As forecasts continued to offer signs of a chillier start to 2022, natural gas futures advanced in early trading Monday. The January Nymex contract was up 14.8 cents to $3.879/MMBtu at around 8:50 a.m. ET, albeit well off the $3.979 high reached in off-hours trading over the weekend.


At A Glance:

  • EIA shows stocks at surplus to five-year average
  • Cold Canadian air not seen moving deep into U.S.
  • Mild near-term outlook sinks spot gas prices

This was after natural gas futures took a major step back Thursday as an upcoming cold snap was seen not packing quite as much punch as initially expected. Though the latest government inventory data showed continued tightness, the January Nymex gas futures contract settled 24.5 cents lower day/day at $3.731/MMBtu. The February contract dropped 23.0 cents to $3.630.

Spot gas – which traded Thursday for gas delivery through Monday – also plummeted amid a mild near-term outlook that combined with the typical lull in demand seen around the holidays. NGI’s Spot Gas National Avg. tumbled $1.145 to $4.005.

As for futures action, there is significant risk in holding positions ahead of the long Christmas break, but the latest weather data left too much to be desired in the early-January outlook. NatGasWeather said both the Global Forecast System (GFS) and European model shed a decent amount of demand overnight for the important Jan. 1-6 period after trending colder on Wednesday. And while the midday GFS gained back a few heating degree days (HDD) for the period, it still wasn’t as cold as it had been.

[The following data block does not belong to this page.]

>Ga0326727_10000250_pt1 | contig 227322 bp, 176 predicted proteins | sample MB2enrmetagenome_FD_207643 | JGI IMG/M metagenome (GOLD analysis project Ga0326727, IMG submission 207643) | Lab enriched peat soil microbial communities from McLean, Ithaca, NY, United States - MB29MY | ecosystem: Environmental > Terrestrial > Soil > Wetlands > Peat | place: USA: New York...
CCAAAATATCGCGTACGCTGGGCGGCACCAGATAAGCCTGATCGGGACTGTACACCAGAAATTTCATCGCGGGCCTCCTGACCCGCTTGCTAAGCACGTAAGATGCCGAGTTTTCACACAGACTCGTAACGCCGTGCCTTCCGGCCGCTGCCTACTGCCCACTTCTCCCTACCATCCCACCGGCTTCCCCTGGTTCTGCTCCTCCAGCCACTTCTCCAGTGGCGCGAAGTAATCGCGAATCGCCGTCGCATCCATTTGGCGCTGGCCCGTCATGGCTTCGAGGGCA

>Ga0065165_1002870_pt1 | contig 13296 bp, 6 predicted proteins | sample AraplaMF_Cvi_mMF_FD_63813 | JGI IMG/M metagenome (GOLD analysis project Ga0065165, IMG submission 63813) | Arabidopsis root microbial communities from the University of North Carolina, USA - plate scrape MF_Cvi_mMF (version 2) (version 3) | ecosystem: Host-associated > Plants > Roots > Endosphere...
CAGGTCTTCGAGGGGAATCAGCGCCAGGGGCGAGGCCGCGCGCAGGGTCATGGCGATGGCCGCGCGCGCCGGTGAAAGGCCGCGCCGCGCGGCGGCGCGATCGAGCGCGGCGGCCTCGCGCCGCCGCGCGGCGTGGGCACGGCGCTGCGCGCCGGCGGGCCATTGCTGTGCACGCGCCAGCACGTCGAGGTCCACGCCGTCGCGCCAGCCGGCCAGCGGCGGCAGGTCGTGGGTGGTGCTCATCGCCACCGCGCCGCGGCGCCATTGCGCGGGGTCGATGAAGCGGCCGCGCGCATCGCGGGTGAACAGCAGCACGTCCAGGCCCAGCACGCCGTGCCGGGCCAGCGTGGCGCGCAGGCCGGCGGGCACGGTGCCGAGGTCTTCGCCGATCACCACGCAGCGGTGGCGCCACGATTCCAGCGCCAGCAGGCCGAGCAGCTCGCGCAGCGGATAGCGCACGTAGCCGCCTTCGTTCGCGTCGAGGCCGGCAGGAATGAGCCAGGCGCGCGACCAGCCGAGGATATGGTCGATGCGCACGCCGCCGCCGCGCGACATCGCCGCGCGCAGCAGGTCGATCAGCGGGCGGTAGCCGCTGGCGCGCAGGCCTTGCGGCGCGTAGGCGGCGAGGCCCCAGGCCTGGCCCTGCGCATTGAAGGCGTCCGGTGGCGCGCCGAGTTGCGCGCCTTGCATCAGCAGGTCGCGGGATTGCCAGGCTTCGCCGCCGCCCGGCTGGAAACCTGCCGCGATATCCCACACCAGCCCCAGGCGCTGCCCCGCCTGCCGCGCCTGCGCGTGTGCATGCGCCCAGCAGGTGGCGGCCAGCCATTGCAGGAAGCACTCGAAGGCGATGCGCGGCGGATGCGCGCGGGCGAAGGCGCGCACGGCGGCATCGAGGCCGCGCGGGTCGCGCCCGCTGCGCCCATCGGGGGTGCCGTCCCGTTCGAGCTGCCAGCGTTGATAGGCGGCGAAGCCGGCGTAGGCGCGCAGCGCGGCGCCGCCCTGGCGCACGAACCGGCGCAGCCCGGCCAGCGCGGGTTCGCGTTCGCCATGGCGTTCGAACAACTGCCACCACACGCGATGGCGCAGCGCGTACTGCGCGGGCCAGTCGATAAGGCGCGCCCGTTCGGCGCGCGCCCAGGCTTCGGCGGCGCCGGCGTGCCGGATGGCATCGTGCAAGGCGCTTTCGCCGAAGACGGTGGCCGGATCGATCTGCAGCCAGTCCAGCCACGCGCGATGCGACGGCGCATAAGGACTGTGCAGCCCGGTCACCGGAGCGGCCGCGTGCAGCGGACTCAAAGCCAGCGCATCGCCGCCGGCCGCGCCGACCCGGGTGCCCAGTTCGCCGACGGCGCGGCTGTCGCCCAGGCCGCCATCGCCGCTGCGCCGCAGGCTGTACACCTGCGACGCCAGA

Both models still forecast strong demand the first week of January, “just not as impressive with the intensity of cold compared to prior runs,” according to NatGasWeather. That said, a slight shift north or south with the frigid cold pool over southern Canada during the Jan. 1-7 period, and U.S. demand could plummet or spike in response.

“To our view, we expect there will still be enough cold air over the northern U.S. for strong demand the first week of January, just difficult to know exactly how much subfreezing air will ultimately arrive,” NatGasWeather said.

Importantly, the forecaster said there’s better odds of a hard freeze into Texas this year compared to normal years. “There’s some potential it eventually occurs in the first half of January based on the coming pattern.”

Even without a hard freeze in Texas, the coming chill in January could leave a big red mark on production. Freeze-offs are likely in regions where the frigid air could arrive, including the Rockies, the Bakken Shale and the Midcontinent.

EBW Analytics Group pointed out that January production has declined month/month in four of the past five years. While extreme freeze-offs akin to February’s Winter Storm Uri remain extremely unlikely, “more modest, short-lived production declines may occur with widespread mid-January cold, further tightening the market to support elevated prices,” EBW senior analyst Eli Rubin said.

EBW noted that forecaster DTN’s Week 4 forecast calls for further expansion of cold anomalies into mid-January, adding nine HDDs and 2.3 Bcf/d of gas demand versus the first week of the new year. From a meteorological standpoint, a slowly progressing Madden Julian Oscillation (MJO) favors unleashing cold currently bottled up in central and western Canada southward across the Lower 48.

“While the MJO has been progressing rather slowly, cold may peak during early- to mid-January before fading later in the month,” Rubin said.

Is The Market Still Tight?